In addition to their myriad other responsibilities, the brave Mars pioneers will also have to be ready to deal with all kinds of medical emergencies. Some ailments, such as common colds and headaches, may be easy to tackle with medication. To help them with more serious issues, like severe skin burns or bone fractures, scientists from the Dresden University of Technology (TUD) have developed a 3-D bioprinter capable of producing human tissue in space.
Even those not normally interested in astronomy will find it hard to resist NEOWISE, the brightest comet to grace our skies since the 1997 appearance of Comet Hale-Bopp. The spectacular cosmic snowball of frozen gas, rock, and dust has been visible to those willing to wake up before dawn since early July. However, it has now risen high in the evening skies and can be viewed with the unaided eye by even the most casual stargazer.
On Sunday, March 20, Amazon CEO Jeff Bezos, was observed behaving like a kid in a candy store — and for a good reason too. The beaming billionaire was among the first to be given the opportunity to pilot a 14-foot-tall mechanical robot, dubbed Method-2, at the opening of the Amazon-hosted MARS 2017 conference. Dedicated to Machine learning, home Automation, Robotics, and Space Exploration (hence the acronym MARS), the three-day invite-only event was attended by 130 guests from the business, entertainment, and robotics sectors.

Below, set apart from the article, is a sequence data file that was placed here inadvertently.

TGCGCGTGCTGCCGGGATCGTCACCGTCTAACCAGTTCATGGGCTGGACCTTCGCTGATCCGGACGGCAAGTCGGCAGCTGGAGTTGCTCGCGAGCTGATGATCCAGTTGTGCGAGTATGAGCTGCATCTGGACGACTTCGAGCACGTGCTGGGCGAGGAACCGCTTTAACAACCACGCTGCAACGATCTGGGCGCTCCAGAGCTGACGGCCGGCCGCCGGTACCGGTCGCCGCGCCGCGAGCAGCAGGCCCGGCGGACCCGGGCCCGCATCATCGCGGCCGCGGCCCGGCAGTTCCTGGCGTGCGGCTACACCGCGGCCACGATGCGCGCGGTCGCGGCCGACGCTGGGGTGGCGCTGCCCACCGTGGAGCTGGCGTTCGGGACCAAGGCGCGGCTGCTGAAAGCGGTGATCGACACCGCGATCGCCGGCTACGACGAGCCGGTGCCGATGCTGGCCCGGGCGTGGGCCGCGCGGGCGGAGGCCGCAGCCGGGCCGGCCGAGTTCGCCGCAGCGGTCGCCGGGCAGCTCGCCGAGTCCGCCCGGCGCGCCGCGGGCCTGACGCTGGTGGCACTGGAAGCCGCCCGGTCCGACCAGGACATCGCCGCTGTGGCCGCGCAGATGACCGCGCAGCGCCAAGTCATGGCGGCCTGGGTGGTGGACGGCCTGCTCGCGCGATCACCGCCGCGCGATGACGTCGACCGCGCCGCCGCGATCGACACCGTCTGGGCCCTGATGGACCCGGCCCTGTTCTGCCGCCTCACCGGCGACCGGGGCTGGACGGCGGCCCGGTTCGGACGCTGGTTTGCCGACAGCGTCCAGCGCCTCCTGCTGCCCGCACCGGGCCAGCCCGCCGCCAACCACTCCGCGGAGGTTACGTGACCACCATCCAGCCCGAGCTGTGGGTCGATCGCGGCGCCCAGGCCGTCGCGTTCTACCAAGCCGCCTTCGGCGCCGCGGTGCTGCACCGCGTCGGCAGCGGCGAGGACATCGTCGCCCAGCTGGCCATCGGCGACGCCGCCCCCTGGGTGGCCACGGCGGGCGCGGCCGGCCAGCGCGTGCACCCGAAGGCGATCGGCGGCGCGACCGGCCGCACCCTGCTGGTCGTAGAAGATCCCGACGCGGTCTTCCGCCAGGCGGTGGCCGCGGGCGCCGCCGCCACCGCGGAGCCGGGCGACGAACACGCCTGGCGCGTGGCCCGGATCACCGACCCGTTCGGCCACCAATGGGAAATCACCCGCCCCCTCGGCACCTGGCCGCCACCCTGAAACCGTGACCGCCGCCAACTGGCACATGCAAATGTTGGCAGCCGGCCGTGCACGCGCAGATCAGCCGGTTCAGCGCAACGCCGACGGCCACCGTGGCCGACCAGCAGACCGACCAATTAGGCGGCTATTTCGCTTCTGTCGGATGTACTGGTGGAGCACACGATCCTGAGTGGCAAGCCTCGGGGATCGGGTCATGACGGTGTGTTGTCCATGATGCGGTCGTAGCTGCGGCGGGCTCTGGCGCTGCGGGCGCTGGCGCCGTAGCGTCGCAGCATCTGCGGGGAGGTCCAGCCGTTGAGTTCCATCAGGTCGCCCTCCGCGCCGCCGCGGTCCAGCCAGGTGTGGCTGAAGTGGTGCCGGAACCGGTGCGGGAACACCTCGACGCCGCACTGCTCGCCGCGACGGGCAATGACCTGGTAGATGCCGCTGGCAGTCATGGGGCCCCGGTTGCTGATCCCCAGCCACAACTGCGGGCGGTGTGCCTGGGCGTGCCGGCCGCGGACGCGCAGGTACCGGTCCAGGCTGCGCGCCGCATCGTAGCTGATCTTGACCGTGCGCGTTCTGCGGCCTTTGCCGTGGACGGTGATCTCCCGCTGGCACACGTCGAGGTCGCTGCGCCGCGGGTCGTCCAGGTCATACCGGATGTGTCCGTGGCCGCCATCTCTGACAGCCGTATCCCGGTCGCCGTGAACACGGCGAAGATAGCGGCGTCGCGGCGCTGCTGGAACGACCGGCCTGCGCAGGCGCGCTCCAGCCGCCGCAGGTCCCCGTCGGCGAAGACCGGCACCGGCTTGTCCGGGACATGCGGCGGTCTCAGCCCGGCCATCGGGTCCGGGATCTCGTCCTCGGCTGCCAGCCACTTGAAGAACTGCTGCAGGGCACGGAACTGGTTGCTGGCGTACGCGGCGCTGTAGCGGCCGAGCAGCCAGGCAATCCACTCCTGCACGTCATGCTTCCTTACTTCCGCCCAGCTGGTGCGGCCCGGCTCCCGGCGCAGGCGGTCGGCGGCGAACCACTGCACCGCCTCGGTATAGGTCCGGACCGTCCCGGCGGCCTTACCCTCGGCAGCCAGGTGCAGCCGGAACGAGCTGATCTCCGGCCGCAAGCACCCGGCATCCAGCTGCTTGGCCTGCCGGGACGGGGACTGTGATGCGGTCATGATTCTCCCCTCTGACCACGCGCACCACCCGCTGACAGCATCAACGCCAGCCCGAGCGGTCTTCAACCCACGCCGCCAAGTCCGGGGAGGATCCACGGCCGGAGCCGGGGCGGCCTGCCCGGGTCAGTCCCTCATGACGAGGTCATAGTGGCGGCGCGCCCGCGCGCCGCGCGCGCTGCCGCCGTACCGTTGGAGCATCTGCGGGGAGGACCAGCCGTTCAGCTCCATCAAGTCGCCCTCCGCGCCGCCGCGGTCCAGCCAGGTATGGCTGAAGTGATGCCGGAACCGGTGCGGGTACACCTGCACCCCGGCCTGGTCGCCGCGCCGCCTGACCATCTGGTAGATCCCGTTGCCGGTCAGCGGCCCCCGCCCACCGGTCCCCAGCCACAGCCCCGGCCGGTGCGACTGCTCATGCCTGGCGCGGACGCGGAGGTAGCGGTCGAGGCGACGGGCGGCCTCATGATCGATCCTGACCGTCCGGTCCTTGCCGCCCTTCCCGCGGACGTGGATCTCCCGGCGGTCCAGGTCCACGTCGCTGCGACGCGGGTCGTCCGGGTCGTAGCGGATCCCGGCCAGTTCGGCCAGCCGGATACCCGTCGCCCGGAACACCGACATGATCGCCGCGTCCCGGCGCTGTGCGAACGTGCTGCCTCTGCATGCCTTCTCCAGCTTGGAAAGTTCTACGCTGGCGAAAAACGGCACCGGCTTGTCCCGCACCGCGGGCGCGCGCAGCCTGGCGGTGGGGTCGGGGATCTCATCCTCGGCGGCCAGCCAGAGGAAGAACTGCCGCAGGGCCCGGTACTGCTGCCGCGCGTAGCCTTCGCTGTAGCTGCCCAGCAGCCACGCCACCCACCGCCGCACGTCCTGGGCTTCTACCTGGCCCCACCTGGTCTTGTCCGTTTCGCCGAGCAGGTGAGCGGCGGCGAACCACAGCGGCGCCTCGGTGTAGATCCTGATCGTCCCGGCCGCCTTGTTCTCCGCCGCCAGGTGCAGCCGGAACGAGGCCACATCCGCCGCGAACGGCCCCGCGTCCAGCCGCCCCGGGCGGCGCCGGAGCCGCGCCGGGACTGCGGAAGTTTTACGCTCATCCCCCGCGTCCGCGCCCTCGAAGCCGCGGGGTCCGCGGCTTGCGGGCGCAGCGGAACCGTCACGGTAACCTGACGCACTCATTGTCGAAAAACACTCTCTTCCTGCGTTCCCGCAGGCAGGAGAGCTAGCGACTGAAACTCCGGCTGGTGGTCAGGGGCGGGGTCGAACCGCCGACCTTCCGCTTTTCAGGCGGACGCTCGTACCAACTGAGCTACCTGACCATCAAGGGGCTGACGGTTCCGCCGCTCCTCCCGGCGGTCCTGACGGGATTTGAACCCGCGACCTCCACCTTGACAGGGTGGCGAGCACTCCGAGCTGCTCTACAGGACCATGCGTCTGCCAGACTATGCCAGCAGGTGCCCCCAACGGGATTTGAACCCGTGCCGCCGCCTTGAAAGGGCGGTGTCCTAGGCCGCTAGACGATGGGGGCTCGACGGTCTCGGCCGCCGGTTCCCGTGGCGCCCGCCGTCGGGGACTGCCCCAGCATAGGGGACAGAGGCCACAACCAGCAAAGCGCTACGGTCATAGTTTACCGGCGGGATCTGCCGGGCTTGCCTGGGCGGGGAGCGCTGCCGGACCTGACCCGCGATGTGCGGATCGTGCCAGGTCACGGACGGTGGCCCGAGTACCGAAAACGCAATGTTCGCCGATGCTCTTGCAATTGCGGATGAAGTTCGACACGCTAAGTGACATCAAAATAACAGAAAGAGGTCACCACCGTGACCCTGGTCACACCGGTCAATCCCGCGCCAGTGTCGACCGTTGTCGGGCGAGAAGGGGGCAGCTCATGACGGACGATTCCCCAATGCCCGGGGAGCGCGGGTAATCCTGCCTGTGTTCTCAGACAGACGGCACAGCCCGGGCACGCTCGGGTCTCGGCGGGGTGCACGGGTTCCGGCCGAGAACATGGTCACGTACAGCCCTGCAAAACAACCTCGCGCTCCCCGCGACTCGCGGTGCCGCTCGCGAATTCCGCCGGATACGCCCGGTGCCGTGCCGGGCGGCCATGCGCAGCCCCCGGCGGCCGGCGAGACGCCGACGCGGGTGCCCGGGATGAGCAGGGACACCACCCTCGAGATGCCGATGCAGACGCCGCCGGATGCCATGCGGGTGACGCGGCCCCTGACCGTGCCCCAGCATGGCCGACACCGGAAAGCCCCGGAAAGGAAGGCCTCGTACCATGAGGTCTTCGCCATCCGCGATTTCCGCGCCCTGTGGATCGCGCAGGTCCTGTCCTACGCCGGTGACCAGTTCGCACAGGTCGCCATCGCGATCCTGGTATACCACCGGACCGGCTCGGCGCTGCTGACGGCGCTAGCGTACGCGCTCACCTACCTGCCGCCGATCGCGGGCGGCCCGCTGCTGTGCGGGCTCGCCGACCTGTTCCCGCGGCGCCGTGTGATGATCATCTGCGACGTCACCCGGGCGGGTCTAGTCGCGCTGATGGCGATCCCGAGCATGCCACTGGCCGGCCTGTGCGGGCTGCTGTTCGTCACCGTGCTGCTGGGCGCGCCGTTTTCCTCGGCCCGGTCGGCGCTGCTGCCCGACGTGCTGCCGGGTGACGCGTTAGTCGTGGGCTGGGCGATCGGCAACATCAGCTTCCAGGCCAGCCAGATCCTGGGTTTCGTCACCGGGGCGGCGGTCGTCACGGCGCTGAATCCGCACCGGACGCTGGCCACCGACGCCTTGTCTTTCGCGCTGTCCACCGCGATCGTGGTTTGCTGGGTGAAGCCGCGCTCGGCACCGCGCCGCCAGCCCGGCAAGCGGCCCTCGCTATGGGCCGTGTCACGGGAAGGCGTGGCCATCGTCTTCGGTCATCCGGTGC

Housing ranks high among the numerous challenges that still need to be overcome before humans can colonize Mars. The brave pioneers that make the six-month voyage to the Red Planet will need a place to reside as soon as they land. While the optimal solution would be to have the structures ready before they get there, it has thus far been a challenge given that most automated construction robots have never made it out of the laboratory. Now, there may be a glimmer of hope thanks to Massachusetts Institute of Technology’s (MIT) newly unveiled Digital Construction Platform (DCP).
The quest to discover life outside of Earth has spanned decades and a multitude of galaxies. However, while breakthroughs like the discovery of liquid water on Mars and “Earth-like” exoplanets have raised hopes about the existence of alien life, the distance has made it hard to prove. Now, scientists believe the extraterrestrial life we have been seeking for so long may be on the planet closest to us — Venus.
Stargazers, get ready to witness the longest total lunar eclipse of the 21st Century. On July 27, our moon will transform into a red orb for 1 hour, 42 minutes, and 57 seconds! The entire event, from the moment Earth’s shadow starts to fall upon the moon’s edge to the time when the bright full moon emerges, will take almost 4 hours. In comparison, this century’s shortest total lunar eclipse, which occurred on April 4, 2015, lasted a mere 4 minutes and 48 seconds, with a total duration of 1 hour and 40 minutes.
Tonight, (May 8) Earth will pass between the sun and Jupiter, putting our solar system’s largest planet directly in opposition to the star. This means that Jupiter will rise shortly after the sun sets and stay up all night, making it the best time of year to see the massive gaseous world. While the planet will shine its brightest tonight, it will not reach its closest distance — 409 million miles (658 million kms) — to Earth until May 10.
Humans have flown to the Moon and may even make it to Mars. But providing clean water to all remains a challenge. The World Health Organization estimates that one in three people globally still do not have easy access to clean water. While desalinating ocean water is an obvious solution, the current process is both expensive and harmful for the environment. Now, some Malaysian students may have found a cheaper, more sustainable way to transform seawater into drinkable water.